Ferrari 312B: Where the revolution begins - The restoration of an unsung F1 legend
The Ferrari 312B, as a milestone in Ferrari's rich Formula 1 history, isn't the most important, the winningest, or the prettiest. But it did serve as a testbed for a Ferrari engine layout that would come to define the brand - the horizontally-opposed 12-cylinder. The "boxer" Ferrari engine, with its lower centre of gravity, would bring Ferrari's F1 program back to success and go on to influence some of Maranello's finest road cars.
So, a peek into its development and the trials of trying something new in the competitive ring of Formula 1 really feels like behind-the-scenes access - helped by the fact that Ferrari 312B: Where the revolution begins now streaming on discovery+, casts the car's designer-engineer Mauro Foghieri in the same role as he attempts a ground-up restoration of the extremely rare car for former F1-driver Paolo Barilla, in a race against time to get the car ready for competition once again at the 2016 Historic Grand Prix at Monaco.
The docu-film also features commentary from the drivers who raced it, Jacky Ickx and Niki Lauda, the former who took it three race victories helping Ferrari claw back at the constructors' championship in 1970, along with inputs from Jackie Stewart, Damon Hill and others. Of course, the film was released in 2017, when Stewart and Lauda were very much still alive so seeing them once again talk about the sport is quite valuable. All along, you're given insights into Mauro Foghieri's process, his problem-solving nature, his exacting demands - so when the restoration project goes awry, you see all of that in action once again.
What's nice about the docu-film is that it shows the process of restoring a one-off near 50-year old racecar, by a long-since retired race engineer in all its heartbreak. In typical Italian car-building tradition, the car's original technical drawings have been lost to time, so Foghieri falls back on memory for aspects like wiring the car's electronics up again, and not always to success. In a historic restoration, the car is reproduced as faithfully as possible, so though the machining is all-new in the engine block, for example, the original's design flaws in its fuel pump placement could still throw a spanner in the works.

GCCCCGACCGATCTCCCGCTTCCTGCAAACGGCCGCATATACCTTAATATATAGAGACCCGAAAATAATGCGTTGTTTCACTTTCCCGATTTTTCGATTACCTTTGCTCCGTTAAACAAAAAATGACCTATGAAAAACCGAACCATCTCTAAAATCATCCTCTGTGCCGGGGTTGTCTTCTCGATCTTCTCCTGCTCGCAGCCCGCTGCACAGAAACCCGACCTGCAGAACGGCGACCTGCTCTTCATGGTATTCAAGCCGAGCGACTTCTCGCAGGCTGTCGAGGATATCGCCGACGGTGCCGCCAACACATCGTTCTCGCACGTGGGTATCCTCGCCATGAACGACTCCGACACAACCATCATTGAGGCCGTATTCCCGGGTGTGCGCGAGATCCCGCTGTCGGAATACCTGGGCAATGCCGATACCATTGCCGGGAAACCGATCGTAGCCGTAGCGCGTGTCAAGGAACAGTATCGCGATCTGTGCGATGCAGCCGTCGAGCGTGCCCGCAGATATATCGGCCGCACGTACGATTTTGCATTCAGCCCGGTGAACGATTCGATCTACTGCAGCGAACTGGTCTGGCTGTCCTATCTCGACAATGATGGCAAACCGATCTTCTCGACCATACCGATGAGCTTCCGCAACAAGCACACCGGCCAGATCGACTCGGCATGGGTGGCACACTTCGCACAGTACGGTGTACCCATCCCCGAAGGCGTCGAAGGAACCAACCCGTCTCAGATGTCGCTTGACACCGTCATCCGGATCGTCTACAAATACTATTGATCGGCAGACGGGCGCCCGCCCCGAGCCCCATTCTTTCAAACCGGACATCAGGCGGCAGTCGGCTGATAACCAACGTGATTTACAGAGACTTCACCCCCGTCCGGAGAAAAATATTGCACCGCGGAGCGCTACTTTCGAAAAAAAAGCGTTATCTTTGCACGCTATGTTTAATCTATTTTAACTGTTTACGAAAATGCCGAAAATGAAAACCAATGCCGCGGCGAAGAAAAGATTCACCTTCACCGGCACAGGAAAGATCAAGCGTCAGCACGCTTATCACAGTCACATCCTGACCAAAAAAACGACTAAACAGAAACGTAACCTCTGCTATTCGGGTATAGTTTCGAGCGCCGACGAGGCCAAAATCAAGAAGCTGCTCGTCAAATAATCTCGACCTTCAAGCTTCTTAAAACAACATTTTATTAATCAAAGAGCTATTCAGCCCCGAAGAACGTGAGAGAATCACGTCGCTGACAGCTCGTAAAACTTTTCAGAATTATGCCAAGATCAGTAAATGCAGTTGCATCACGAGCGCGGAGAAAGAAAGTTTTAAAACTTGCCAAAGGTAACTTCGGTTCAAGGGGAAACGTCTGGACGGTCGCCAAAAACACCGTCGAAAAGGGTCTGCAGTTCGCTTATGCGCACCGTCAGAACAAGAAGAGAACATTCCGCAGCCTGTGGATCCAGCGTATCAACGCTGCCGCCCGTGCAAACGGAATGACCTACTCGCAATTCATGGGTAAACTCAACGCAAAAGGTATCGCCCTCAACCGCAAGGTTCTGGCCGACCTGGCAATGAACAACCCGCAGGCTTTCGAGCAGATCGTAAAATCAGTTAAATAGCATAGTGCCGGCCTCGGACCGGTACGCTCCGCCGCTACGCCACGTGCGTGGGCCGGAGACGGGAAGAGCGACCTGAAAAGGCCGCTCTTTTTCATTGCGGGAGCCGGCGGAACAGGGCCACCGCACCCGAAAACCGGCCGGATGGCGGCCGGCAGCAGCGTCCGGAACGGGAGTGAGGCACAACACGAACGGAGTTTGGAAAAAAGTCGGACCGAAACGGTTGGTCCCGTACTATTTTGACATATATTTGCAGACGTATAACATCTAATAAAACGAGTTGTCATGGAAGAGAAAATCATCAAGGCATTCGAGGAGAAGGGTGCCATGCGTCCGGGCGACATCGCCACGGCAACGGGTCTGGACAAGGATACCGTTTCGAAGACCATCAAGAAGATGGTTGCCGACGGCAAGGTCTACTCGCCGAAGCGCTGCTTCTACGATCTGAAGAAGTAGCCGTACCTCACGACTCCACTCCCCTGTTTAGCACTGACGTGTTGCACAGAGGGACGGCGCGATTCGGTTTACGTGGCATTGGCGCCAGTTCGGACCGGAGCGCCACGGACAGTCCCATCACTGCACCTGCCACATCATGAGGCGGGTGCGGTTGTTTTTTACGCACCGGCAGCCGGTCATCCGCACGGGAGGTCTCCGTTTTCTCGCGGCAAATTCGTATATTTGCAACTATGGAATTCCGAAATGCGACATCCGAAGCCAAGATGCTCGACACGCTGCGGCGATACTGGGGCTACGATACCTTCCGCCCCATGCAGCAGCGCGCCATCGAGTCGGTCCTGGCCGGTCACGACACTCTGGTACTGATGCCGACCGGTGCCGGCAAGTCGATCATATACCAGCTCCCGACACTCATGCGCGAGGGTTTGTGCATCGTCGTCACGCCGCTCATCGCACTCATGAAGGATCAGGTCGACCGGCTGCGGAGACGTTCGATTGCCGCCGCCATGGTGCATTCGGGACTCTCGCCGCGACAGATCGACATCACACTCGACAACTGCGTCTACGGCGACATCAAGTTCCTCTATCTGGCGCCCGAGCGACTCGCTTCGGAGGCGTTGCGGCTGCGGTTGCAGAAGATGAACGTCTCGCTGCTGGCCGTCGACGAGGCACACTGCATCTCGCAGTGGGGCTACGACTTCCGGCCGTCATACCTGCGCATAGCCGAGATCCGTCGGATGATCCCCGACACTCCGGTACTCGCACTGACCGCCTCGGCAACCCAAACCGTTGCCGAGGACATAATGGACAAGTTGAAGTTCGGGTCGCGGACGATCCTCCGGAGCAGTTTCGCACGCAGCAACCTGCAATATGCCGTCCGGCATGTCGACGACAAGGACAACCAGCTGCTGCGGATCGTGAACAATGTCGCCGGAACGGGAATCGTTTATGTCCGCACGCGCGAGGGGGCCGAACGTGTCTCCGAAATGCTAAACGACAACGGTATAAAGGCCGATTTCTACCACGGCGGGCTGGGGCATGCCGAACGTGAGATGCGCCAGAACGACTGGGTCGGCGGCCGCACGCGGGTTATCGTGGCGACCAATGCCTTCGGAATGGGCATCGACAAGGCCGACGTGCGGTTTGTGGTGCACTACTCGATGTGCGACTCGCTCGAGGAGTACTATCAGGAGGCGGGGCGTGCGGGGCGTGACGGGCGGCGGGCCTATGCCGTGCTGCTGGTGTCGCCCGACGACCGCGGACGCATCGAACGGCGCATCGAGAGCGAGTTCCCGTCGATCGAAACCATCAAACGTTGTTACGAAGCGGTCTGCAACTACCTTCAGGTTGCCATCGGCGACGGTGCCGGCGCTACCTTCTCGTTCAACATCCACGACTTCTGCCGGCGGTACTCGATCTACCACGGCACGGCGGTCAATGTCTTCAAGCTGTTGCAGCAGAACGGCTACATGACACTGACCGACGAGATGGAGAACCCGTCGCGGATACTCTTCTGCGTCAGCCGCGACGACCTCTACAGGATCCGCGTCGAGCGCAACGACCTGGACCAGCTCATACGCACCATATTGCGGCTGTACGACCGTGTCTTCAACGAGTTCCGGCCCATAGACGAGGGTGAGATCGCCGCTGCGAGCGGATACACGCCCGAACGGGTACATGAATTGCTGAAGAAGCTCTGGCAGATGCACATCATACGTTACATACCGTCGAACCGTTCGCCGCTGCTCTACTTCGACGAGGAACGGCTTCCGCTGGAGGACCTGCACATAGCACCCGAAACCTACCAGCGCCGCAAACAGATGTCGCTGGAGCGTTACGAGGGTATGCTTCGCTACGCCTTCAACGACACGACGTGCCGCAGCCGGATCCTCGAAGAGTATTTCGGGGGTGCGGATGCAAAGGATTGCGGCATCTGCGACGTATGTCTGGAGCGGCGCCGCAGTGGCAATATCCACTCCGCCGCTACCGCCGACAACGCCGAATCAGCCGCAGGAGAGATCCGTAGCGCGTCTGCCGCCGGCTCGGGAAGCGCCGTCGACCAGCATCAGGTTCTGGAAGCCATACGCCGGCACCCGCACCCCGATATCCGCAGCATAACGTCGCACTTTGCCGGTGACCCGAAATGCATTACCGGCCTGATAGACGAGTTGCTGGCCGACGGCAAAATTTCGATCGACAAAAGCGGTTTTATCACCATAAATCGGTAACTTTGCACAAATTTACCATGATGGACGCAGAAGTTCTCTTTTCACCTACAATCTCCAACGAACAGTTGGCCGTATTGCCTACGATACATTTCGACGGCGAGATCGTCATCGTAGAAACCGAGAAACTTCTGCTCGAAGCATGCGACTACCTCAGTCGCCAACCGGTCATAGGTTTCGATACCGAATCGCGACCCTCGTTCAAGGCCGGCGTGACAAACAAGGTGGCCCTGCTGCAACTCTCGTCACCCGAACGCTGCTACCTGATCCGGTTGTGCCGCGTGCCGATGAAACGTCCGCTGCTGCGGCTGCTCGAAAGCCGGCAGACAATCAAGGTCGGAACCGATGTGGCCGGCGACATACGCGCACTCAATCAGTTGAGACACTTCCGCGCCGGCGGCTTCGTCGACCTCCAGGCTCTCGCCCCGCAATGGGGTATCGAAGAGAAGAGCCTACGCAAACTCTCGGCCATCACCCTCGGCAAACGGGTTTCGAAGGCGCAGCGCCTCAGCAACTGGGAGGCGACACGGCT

The film's pacing is nicely suited to a lazy afternoon watch, though a big screen and speakers really do project the 312B's fluid motion and emotional V12 soundtrack the best. It is nearly wholly in Italian, and the subtitles don't always feel like they're accurately conveying what's being spoken. But Ferrari 312B: Where the revolution begins is as much about what's not spoken aloud, and what passes unsaid in Ferrari's flat V12 racer's journey back to the racetrack nearly five decades later.
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